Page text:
<header>   <a class="skip-link" href='#main'>Skip to content</a>   <!-- Navigation--> </header> 
 <!-- Maybe some other stuff... --> 
 <main id="main">   <!-- Content --> </main>

Here’s what we have if we simply drop the link into the header with no styling.

This does not look great, but the functionality is there. Try navigating to the link with your keyboard and pressing Enter when it’s in focus.

Now it’s time to make it look pretty. We must first fix the positioning and only show our skip link when it is in focus.

.skip-link {   background: #319795;   color: #fff;   font-weight: 700;   left: 50%;   padding: 4px;   position: absolute;   transform: translateY(-100%); }  .skip-link:focus {   transform: translateY(0%); }

The magic here is in the transform property, which is hiding and showing our skip link depending on whether it is focused or not. Let’s make it look a little nicer with a quick transition on the transform property.

.skip-link {   /* Same as  before */   transition: transform 0.3s; }

It will now transition into view which makes that bit better.

You should now (hopefully) have what I have below:

As you can see, the skip link bypasses the navigation and jumps straight down to the <main> element when clicked.

It’s OK to use more than one link!

Right now, the link only serves one purpose and that is skip to the content of our website. But we don’t have to stop there.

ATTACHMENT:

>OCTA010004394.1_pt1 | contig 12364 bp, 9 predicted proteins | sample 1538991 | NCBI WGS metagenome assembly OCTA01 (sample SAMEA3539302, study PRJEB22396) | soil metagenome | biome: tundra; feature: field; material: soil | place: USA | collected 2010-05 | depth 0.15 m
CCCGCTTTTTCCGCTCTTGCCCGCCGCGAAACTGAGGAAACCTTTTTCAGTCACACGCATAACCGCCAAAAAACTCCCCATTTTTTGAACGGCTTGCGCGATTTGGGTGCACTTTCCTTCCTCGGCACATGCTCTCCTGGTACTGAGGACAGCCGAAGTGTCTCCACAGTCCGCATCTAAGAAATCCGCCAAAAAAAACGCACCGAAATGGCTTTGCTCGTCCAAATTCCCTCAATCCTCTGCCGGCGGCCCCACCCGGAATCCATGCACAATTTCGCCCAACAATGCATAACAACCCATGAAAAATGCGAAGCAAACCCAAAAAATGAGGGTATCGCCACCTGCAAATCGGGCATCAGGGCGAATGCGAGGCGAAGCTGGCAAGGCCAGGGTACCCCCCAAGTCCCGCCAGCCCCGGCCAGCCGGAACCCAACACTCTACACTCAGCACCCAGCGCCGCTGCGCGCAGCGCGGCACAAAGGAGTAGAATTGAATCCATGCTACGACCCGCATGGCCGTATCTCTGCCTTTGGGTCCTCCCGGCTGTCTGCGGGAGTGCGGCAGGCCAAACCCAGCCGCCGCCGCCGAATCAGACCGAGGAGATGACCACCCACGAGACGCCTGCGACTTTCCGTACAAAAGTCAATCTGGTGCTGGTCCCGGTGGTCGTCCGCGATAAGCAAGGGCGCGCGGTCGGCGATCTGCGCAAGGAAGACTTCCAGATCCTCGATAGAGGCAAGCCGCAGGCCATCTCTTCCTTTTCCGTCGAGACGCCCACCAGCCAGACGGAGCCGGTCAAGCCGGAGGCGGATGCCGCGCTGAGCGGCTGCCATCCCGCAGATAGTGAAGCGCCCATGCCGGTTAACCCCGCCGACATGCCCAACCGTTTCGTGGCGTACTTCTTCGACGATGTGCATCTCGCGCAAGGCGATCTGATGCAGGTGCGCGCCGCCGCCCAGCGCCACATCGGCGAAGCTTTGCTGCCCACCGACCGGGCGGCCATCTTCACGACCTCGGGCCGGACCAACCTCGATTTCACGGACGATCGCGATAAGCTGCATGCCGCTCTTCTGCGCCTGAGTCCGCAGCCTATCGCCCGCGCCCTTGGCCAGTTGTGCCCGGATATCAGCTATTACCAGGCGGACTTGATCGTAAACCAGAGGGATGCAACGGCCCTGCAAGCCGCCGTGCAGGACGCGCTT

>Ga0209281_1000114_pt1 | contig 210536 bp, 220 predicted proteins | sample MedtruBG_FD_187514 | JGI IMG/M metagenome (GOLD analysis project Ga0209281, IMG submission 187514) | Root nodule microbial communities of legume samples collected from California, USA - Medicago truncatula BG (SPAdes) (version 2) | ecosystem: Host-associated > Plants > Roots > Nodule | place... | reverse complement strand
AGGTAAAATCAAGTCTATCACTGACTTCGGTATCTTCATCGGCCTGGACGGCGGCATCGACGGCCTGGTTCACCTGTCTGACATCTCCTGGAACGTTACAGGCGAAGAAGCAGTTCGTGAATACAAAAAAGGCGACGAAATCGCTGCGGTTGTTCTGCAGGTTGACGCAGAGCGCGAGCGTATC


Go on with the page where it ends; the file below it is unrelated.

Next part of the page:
We can go even further and create a skip link that has more options, such as a way to jump to the footer of the site. As you might imagine, this is quite similar to what we’ve already done.

Let’s make the blog page of the example site a little more usable by using multiple skip links. It’s common for blogs to use AJAX that loads in more posts when reaching the bottom of the page. This can make it very difficult to get to the footer of the website. That’s the problem we want to solve in this case.

So let’s add a second link that bypasses all that auto-loading business and jumps the user straight to a #footer element on the page.

<div class="skip-link" >   Skip to <a href='#main'>content</a> or <a href='#footer'>footer</a> </div>

We also need to amend our CSS a little and use the :focus-within pseudo selector.

.skip-link {   transform: translateY(-100%); }  .skip-link:focus-within {   transform: translateY(0%); }

This is saying if anything within our .skip-link element has focus, then we show it. Sadly, neither Internet Explorer nor Opera Mini support focus-within, but its coverage is pretty darn good and there is a polyfill available.